How to Lose the Affections Of A Fictional Boyfriend
We knew what was in the box the moment we saw it under the tree.
The shape itself was standard, a large rectangle. But this present was ONLY for my sister and I. This meant whatever was contained within was something that we, but not our brother, desired. Clawing apart the festive wrapping, we soon shrieked in glee.
It was Dream Phone.
We took in its quintessential 90s cover. A portrayal of two preteen girls giggling while listening to an unseen boy share secrets. For weeks it had remained an image on a TV screen. Now it was in our sweaty, eager little hands.
The premise of the game is simple enough. Dial the numbers and, by process of elimination, find out which boy has a crush on you.
Basically, it was horny Clue.
The game’s iconic feature was a gigantic pink cordless phone. An exact replica of the one you (or your parents because this is 2018) probably lost between the couch cushions at least once. Battery operated; the hunk of plastic could call fictional boys.
And OH! What good-looking boys they were!
That was the main selling point of the game. You like boys? This one has boys for days! We knew their names, where they worked, and their seven-digit phones numbers. That’s right. Seven digits. Do you remember when we didn’t have area codes? I do, but just barely.
The game never explained how we came to possess these guy’s numbers. I believe the creators assumed that stalking was in our female DNA. A skill that could be tapped into when love required it.
One by one a player would dial up one of the high school (or older!) boys to see if they were her secret admirer. Well, our secret admirer. Apparently the other guys were not interested. We had to fight to find the ONE guy who had a crush on ALL of us. Faithfulness was not a term we, as preteens, grasped, so it wasn’t a deal breaker that that our admirer had a fickle heart. When we played this game we weren’t sisters. We were competitors, vying for the finite amount of love available. The stakes were high.
As two girls on the cusp of puberty, we were sure this game would unlock the secrets of the opposite sex. Looking back, I don’t know why anyone would have bought this game. Did my mother know, when she made that purchase, that she was inviting chaos into her home?
Despite a plethora of boys to choose from, my sister and I were both drawn to Steve.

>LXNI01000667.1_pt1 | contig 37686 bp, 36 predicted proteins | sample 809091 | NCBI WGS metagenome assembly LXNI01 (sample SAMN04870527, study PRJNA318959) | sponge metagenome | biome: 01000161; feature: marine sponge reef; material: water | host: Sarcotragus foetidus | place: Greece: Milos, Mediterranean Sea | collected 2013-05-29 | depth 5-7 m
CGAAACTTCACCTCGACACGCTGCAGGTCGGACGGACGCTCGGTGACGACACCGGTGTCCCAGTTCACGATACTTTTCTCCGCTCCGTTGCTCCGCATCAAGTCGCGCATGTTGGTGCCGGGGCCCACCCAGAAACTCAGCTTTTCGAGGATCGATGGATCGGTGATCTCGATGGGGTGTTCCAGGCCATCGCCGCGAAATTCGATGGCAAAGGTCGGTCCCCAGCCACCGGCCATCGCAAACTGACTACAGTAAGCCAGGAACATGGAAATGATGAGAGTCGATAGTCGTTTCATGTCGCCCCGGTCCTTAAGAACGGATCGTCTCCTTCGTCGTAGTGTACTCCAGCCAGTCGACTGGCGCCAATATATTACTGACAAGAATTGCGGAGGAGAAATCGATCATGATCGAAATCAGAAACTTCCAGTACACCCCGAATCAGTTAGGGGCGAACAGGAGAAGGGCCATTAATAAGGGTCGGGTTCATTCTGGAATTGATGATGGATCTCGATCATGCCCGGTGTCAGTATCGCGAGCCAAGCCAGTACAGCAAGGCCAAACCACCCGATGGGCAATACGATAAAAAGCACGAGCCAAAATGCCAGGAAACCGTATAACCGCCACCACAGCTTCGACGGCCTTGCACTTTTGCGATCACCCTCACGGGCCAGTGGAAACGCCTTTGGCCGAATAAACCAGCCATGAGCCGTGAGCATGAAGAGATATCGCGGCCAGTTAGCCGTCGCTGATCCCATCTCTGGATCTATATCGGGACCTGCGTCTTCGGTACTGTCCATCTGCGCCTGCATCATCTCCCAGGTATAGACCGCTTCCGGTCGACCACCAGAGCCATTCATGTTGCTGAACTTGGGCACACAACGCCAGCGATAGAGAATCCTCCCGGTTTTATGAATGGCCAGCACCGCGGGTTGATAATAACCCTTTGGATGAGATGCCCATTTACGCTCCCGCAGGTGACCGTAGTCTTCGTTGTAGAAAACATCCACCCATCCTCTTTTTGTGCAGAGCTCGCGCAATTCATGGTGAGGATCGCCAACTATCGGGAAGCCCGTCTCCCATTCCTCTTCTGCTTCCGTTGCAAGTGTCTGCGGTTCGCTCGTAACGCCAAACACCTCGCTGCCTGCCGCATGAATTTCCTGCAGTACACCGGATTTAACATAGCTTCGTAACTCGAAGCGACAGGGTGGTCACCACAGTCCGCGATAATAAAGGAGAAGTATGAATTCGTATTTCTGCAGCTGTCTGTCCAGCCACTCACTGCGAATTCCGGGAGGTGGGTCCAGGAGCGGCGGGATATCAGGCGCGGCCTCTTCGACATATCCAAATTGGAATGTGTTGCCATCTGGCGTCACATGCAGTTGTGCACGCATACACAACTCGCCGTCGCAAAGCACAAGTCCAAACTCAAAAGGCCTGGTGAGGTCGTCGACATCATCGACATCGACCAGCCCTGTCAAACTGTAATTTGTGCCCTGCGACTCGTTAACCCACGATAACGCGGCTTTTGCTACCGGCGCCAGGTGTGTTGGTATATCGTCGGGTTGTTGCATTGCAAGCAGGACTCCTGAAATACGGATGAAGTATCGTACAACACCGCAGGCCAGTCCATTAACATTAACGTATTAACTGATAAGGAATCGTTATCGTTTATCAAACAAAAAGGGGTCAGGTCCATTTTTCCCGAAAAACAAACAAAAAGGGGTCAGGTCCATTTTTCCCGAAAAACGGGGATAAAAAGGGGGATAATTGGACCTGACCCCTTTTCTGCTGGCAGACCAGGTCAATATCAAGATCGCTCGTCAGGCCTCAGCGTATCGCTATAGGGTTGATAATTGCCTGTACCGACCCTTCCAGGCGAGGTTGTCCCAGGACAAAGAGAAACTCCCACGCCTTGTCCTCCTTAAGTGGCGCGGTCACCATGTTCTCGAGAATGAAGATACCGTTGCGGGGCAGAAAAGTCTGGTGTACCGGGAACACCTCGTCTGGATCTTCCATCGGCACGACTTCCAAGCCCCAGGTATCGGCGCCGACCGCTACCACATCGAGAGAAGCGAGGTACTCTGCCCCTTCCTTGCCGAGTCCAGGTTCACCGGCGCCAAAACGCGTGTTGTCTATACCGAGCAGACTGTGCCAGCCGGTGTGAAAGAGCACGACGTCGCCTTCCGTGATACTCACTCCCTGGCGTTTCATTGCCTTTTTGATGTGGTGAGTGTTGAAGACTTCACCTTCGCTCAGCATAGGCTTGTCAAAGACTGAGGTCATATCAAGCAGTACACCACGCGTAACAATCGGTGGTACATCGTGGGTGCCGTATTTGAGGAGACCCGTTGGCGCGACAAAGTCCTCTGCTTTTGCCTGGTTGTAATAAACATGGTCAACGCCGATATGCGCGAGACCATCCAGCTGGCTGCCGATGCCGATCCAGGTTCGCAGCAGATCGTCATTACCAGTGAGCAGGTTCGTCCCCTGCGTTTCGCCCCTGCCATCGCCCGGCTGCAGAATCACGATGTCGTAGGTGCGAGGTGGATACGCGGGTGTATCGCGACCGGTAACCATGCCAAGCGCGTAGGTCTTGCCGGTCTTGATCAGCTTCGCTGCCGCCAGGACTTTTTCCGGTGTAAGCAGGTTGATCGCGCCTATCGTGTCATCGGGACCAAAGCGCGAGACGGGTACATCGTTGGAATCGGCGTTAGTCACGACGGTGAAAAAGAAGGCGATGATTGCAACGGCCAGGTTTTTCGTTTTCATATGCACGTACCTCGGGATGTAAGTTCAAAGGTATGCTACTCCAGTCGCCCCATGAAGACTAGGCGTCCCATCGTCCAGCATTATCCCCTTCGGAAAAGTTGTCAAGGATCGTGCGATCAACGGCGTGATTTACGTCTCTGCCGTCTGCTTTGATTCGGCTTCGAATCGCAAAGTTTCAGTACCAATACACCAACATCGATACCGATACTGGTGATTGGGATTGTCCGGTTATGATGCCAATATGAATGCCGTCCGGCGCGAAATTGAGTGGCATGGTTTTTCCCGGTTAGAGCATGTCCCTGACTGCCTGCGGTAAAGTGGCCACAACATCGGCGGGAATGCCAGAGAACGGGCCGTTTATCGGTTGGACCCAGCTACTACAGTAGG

He was the bad boy. You could tell by his slightly longer hair and that come-hither twinkle in his eye. He was like a brunette Nick Carter. We’d giggle over his picture with friends. I in particular was smitten. It was as if MB Games had heard my prayers and created a one-dimensional being just for me. I wanted to be his girlfriend every game.
But it was not to be. My sister made it clear that Steve was HER fictional boyfriend. And thus the “harmless” game set up the framework for sisterly competitiveness would last until we went to separate colleges.
Every game she claimed Steve for herself. If I dared to randomly draw Steve’s card from the deck she would make her displeasure known.
Eventually she proved her dominance by removing Steve from the box altogether and putting him beneath her pillow.
That night I cried. It wasn’t fair! My ten-year old self didn’t have the vocabulary to clarify why she was so upset. Ultimately it was series of increasing differences between us that I had been noticing.
She already had everything I didn’t. Her teeth were straight, without the aid of braces. She was popular, never one to chosen last for kickball or group projects. And her development was more noticeable than my own. I had to stand in the JC Penny, seething while she chose a training bra. I, and some others, kindly classify what my sister and I had a “rivalry”. But how is it such when the deck is that stacked? At 10 I only knew one thing. She wasn’t going to tell me whom I could or couldn’t love. If I couldn’t have Steve, then no one could.
I waited until everyone was asleep. Then, quietly I snuck into my sister’s room and rescued my love.
Then I did what any sane 10-year-old would. I buried him in a shallow grave.
I would come back for him, once my sister moved on to Matt or some other boy from the game. For I knew her love was shallow. But I would remain true.
The next day it rained…and the next…and the next. Being ten and having the attention span of an inebriated goldfish, I soon found other non-Steve things to distract me. It wasn’t until later, when my sister and I were playing the game, that I remembered what I had done. I rushed out to find Steve. But the rain had washed away all signs of my crime.
We didn’t play Dream Phone after that. Without Steve, the choices seemed boring and safe. At 10, with the our whole lives ahead of us, we girls didn’t believe in settling.
Also, real boys made of flesh soon replaced the card-stock versions.
The game found its way into the Goodwill donation box where It probably found another household with sisters to divide. Although without the magnetic Steve, maybe it lost its power.
Sometimes, when I’m listening to the Backstreet Boys or I see a large phone on an old sitcom, I think of Steve. I wonder if anyone ever found him. How long would it take for the elements to strip the sheen from his hair? Was there any twinkle remaining in his eye?
He was gone, but the lessons Dream Phone had instilled lived on. Sometimes boys would like me. Sometimes (Ok, most of the time) they would like my sister. Often they are assholes stringing along two girls.